Rehabilitating George Buchanan

Sybil M. Jack


In the early eighteenth century George Buchanan was still the subject of much admiration, controversy and scholarship. Thomas Ruddiman (1674-1757) collected together all the works he could find and published an edition that he hoped would be the last word in scholarship. 1 He was promptly criticised on all sides and a bitter row ensued. 2 This was partly because he sought to update Buchanan's history by bringing it into line with new internationally accepted norms ofhistoriography.3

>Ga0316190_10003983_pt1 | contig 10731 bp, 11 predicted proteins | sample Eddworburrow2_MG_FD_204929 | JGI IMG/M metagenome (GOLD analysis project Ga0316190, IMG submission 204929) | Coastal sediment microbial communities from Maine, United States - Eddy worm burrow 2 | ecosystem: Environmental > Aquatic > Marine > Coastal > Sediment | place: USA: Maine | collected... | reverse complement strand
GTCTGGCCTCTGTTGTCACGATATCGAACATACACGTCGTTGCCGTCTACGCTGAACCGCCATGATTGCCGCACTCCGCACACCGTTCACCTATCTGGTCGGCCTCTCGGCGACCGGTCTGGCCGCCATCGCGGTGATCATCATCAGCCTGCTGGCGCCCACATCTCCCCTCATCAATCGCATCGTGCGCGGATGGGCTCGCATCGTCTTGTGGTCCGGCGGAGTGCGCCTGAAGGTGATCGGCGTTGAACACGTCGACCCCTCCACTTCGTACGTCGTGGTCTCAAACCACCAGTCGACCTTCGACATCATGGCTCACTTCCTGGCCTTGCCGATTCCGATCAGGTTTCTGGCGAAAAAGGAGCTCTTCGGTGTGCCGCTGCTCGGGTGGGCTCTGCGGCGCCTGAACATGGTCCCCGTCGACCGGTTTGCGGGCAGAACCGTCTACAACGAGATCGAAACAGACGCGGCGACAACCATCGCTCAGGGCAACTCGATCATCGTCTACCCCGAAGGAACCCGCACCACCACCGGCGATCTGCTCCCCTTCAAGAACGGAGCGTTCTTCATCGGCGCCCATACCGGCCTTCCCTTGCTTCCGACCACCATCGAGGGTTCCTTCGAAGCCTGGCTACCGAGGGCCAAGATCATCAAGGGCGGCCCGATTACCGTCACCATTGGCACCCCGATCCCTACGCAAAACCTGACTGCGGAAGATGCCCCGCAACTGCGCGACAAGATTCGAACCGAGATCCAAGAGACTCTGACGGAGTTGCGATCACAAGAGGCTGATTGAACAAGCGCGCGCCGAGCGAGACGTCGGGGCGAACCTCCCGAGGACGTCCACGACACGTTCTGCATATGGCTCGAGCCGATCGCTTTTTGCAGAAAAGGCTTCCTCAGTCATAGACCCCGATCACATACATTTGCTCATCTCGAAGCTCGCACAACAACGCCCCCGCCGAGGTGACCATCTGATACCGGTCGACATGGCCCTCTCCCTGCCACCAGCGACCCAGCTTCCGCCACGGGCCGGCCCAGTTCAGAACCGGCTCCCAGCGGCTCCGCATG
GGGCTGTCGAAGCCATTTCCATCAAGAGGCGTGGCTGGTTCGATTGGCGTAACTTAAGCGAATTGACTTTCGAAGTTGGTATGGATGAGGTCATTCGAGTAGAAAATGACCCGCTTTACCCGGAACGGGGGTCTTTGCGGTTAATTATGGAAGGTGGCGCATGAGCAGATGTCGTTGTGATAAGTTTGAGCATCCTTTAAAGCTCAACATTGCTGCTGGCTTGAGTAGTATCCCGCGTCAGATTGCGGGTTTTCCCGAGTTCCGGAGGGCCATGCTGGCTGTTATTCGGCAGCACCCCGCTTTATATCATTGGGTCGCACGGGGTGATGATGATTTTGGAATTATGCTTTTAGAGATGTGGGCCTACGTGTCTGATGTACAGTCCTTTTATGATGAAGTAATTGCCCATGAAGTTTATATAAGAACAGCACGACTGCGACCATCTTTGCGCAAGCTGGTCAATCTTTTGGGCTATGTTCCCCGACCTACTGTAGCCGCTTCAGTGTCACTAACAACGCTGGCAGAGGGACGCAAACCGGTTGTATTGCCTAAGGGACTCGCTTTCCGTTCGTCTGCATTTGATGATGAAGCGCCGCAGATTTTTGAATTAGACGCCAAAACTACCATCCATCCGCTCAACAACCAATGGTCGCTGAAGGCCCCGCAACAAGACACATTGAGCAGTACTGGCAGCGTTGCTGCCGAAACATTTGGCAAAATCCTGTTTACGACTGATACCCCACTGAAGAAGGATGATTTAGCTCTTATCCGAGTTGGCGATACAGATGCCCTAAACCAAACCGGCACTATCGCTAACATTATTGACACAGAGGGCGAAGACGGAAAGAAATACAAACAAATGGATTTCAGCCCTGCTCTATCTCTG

Samuel Johnson, an Englishman not well disposed to the Scots, uniformly gave liberal praise to George Buchanan, as a writer saying that he was the only man of genius his country ever produced.4 Even at the end of the century when George Chalmers published a life of Ruddiman with new anecdotes about Buchanan he was still a major figure. 5 His icon in a catholic France by the 18th century was damaged by his heresy and by his treatment of Mary queen of Scots 'his benefactress' and his seditious maxims. But he was generally represented as a man whose talents had made him worthy of a universal esteem.6

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